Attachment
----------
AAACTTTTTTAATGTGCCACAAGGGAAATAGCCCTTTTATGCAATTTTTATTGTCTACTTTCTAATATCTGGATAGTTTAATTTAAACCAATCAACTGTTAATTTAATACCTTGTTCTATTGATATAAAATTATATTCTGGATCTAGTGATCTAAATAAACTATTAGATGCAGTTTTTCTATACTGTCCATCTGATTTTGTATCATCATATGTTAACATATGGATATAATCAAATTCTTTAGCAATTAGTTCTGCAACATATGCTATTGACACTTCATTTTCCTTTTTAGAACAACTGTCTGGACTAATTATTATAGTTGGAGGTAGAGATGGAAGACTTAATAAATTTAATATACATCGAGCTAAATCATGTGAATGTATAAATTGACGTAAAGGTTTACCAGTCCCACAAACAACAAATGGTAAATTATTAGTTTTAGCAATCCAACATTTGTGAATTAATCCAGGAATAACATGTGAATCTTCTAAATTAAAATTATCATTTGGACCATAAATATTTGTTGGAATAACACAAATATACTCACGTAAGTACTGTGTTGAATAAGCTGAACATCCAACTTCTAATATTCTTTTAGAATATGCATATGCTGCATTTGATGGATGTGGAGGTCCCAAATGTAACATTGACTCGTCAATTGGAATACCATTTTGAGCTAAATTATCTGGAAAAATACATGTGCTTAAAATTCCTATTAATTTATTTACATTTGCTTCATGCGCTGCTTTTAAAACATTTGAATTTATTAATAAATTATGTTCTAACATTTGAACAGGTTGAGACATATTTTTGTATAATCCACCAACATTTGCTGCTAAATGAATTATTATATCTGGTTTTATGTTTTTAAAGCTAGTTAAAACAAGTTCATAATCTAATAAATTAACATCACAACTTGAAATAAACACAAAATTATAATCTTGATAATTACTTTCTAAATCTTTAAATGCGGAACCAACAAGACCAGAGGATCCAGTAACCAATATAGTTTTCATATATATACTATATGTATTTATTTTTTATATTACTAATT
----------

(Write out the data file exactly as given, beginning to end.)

AAACTTTTTTAATGTGCCACAAGGGAAATAGCCCTTTTATGCAATTTTTATTGTCTACTTTCTAATATCTGGATAGTTTAATTTAAACCAATCAACTGTTAATTTAATACCTTGTTCTATTGATATAAAATTATATTCTGGATCTAGTGATCTAAATAAACTATTAGATGCAGTTTTTCTATACTGTCCATCTGATTTTGTATCATCATATGTTAACATATGGATATAATCAAATTCTTTAGCAATTAGTTCTGCAACATATGCTATTGACACTTCATTTTCCTTTTTAGAACAACTGTCTGGACTAATTATTATAGTTGGAGGTAGAGATGGAAGACTTAATAAATTTAATATACATCGAGCTAAATCATGTGAATGTATAAATTGACGTAAAGGTTTACCAGTCCCACAAACAACAAATGGTAAATTATTAGTTTTAGCAATCCAACATTTGTGAATTAATCCAGGAATAACATGTGAATCTTCTAAATTAAAATTATCATTTGGACCATAAATATTTGTTGGAATAACACAAATATACTCACGTAAGTACTGTGTTGAATAAGCTGAACATCCAACTTCTAATATTCTTTTAGAATATGCATATGCTGCATTTGATGGATGTGGAGGTCCCAAATGTAACATTGACTCGTCAATTGGAATACCATTTTGAGCTAAATTATCTGGAAAAATACATGTGCTTAAAATTCCTATTAATTTATTTACATTTGCTTCATGCGCTGCTTTTAAAACATTTGAATTTATTAATAAATTATGTTCTAACATTTGAACAGGTTGAGACATATTTTTGTATAATCCACCAACATTTGCTGCTAAATGAATTATTATATCTGGTTTTATGTTTTTAAAGCTAGTTAAAACAAGTTCATAATCTAATAAATTAACATCACAACTTGAAATAAACACAAAATTATAATCTTGATAATTACTTTCTAAATCTTTAAATGCGGAACCAACAAGACCAGAGGATCCAGTAACCAATATAGTTTTCATATATATACTATATGTATTTATTTTTTATATTACTAATT